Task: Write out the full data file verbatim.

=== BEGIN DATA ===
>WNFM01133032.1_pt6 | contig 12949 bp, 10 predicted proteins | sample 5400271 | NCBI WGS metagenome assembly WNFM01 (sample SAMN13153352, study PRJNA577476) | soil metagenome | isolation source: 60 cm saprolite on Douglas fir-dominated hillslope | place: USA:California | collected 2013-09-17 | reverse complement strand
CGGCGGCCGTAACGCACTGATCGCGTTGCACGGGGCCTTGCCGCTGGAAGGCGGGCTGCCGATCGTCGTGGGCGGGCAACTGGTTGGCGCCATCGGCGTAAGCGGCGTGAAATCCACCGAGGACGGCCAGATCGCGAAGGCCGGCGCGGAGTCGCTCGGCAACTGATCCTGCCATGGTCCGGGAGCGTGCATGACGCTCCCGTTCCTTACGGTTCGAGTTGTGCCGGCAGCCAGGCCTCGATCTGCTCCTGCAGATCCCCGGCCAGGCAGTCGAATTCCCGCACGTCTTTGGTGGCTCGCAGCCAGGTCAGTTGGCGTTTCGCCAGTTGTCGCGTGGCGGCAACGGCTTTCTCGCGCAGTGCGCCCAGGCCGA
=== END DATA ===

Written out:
>WNFM01133032.1_pt6 | contig 12949 bp, 10 predicted proteins | sample 5400271 | NCBI WGS metagenome assembly WNFM01 (sample SAMN13153352, study PRJNA577476) | soil metagenome | isolation source: 60 cm saprolite on Douglas fir-dominated hillslope | place: USA:California | collected 2013-09-17 | reverse complement strand
CGGCGGCCGTAACGCACTGATCGCGTTGCACGGGGCCTTGCCGCTGGAAGGCGGGCTGCCGATCGTCGTGGGCGGGCAACTGGTTGGCGCCATCGGCGTAAGCGGCGTGAAATCCACCGAGGACGGCCAGATCGCGAAGGCCGGCGCGGAGTCGCTCGGCAACTGATCCTGCCATGGTCCGGGAGCGTGCATGACGCTCCCGTTCCTTACGGTTCGAGTTGTGCCGGCAGCCAGGCCTCGATCTGCTCCTGCAGATCCCCGGCCAGGCAGTCGAATTCCCGCACGTCTTTGGTGGCTCGCAGCCAGGTCAGTTGGCGTTTCGCCAGTTGTCGCGTGGCGGCAACGGCTTTCTCGCGCAGTGCGCCCAGGCCGA